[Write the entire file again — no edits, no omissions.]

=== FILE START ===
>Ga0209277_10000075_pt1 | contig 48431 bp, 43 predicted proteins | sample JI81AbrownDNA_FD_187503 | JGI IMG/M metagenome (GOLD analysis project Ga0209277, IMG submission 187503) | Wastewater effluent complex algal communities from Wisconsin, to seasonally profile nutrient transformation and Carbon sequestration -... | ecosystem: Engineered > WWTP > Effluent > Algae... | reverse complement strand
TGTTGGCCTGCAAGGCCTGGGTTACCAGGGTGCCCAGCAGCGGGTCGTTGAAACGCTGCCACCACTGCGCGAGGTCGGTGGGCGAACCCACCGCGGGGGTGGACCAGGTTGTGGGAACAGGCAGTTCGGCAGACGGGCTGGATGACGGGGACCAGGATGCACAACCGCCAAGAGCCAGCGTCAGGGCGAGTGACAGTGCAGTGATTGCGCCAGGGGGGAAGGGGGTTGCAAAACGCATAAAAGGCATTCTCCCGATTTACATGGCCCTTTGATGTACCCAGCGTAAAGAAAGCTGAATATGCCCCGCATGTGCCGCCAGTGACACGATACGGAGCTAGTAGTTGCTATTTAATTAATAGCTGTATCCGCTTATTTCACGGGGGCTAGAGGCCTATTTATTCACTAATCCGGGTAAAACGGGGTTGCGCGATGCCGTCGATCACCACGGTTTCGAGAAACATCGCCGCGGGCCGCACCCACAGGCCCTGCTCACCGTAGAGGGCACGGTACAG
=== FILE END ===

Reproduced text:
>Ga0209277_10000075_pt1 | contig 48431 bp, 43 predicted proteins | sample JI81AbrownDNA_FD_187503 | JGI IMG/M metagenome (GOLD analysis project Ga0209277, IMG submission 187503) | Wastewater effluent complex algal communities from Wisconsin, to seasonally profile nutrient transformation and Carbon sequestration -... | ecosystem: Engineered > WWTP > Effluent > Algae... | reverse complement strand
TGTTGGCCTGCAAGGCCTGGGTTACCAGGGTGCCCAGCAGCGGGTCGTTGAAACGCTGCCACCACTGCGCGAGGTCGGTGGGCGAACCCACCGCGGGGGTGGACCAGGTTGTGGGAACAGGCAGTTCGGCAGACGGGCTGGATGACGGGGACCAGGATGCACAACCGCCAAGAGCCAGCGTCAGGGCGAGTGACAGTGCAGTGATTGCGCCAGGGGGGAAGGGGGTTGCAAAACGCATAAAAGGCATTCTCCCGATTTACATGGCCCTTTGATGTACCCAGCGTAAAGAAAGCTGAATATGCCCCGCATGTGCCGCCAGTGACACGATACGGAGCTAGTAGTTGCTATTTAATTAATAGCTGTATCCGCTTATTTCACGGGGGCTAGAGGCCTATTTATTCACTAATCCGGGTAAAACGGGGTTGCGCGATGCCGTCGATCACCACGGTTTCGAGAAACATCGCCGCGGGCCGCACCCACAGGCCCTGCTCACCGTAGAGGGCACGGTACAG